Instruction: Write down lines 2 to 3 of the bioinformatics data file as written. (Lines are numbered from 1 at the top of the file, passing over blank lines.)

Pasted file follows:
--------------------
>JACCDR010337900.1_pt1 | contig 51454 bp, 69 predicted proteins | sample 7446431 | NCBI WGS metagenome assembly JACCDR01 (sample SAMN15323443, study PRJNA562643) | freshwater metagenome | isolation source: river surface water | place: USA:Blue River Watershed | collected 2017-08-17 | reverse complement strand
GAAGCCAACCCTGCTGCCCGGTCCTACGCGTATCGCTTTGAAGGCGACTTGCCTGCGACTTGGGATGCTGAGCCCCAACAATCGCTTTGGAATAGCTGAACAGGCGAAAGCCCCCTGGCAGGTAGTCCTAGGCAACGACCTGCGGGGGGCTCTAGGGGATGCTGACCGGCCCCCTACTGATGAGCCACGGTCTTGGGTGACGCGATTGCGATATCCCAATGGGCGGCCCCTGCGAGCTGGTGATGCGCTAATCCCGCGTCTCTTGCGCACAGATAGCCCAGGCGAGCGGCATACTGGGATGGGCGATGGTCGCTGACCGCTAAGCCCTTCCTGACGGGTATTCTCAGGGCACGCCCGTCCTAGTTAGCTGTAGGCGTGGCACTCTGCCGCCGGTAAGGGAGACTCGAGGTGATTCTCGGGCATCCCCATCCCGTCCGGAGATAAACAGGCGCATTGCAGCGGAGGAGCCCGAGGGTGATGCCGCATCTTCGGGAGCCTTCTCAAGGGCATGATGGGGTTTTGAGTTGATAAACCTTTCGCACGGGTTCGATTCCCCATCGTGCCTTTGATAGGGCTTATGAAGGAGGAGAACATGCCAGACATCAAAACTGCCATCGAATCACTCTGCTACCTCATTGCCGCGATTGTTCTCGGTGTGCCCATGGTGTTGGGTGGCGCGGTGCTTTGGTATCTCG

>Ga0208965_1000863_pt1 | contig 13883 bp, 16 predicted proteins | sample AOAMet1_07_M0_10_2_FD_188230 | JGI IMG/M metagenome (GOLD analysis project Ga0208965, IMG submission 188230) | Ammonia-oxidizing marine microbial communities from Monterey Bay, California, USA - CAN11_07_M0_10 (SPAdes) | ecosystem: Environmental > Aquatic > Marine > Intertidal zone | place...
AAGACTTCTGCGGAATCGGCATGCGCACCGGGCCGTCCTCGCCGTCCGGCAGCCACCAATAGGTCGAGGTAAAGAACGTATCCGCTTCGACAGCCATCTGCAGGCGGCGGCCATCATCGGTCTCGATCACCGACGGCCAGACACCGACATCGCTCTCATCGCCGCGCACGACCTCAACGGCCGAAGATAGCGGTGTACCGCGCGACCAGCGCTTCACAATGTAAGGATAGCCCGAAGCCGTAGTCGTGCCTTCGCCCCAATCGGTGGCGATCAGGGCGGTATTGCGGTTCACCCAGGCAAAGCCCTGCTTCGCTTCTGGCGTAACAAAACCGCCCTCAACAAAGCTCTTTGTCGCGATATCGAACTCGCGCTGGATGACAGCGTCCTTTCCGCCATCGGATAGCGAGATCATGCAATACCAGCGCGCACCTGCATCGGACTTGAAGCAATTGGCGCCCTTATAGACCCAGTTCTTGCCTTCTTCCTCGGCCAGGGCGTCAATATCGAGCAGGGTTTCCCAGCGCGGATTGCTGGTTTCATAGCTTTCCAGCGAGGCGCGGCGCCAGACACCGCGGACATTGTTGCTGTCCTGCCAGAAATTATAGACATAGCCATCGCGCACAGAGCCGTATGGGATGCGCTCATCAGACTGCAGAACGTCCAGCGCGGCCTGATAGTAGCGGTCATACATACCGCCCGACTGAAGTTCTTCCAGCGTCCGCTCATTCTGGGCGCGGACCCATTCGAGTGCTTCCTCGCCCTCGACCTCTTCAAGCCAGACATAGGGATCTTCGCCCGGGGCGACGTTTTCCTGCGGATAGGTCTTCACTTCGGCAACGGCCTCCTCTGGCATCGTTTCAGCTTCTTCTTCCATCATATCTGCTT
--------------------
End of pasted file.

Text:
GAAGCCAACCCTGCTGCCCGGTCCTACGCGTATCGCTTTGAAGGCGACTTGCCTGCGACTTGGGATGCTGAGCCCCAACAATCGCTTTGGAATAGCTGAACAGGCGAAAGCCCCCTGGCAGGTAGTCCTAGGCAACGACCTGCGGGGGGCTCTAGGGGATGCTGACCGGCCCCCTACTGATGAGCCACGGTCTTGGGTGACGCGATTGCGATATCCCAATGGGCGGCCCCTGCGAGCTGGTGATGCGCTAATCCCGCGTCTCTTGCGCACAGATAGCCCAGGCGAGCGGCATACTGGGATGGGCGATGGTCGCTGACCGCTAAGCCCTTCCTGACGGGTATTCTCAGGGCACGCCCGTCCTAGTTAGCTGTAGGCGTGGCACTCTGCCGCCGGTAAGGGAGACTCGAGGTGATTCTCGGGCATCCCCATCCCGTCCGGAGATAAACAGGCGCATTGCAGCGGAGGAGCCCGAGGGTGATGCCGCATCTTCGGGAGCCTTCTCAAGGGCATGATGGGGTTTTGAGTTGATAAACCTTTCGCACGGGTTCGATTCCCCATCGTGCCTTTGATAGGGCTTATGAAGGAGGAGAACATGCCAGACATCAAAACTGCCATCGAATCACTCTGCTACCTCATTGCCGCGATTGTTCTCGGTGTGCCCATGGTGTTGGGTGGCGCGGTGCTTTGGTATCTCG

>Ga0208965_1000863_pt1 | contig 13883 bp, 16 predicted proteins | sample AOAMet1_07_M0_10_2_FD_188230 | JGI IMG/M metagenome (GOLD analysis project Ga0208965, IMG submission 188230) | Ammonia-oxidizing marine microbial communities from Monterey Bay, California, USA - CAN11_07_M0_10 (SPAdes) | ecosystem: Environmental > Aquatic > Marine > Intertidal zone | place...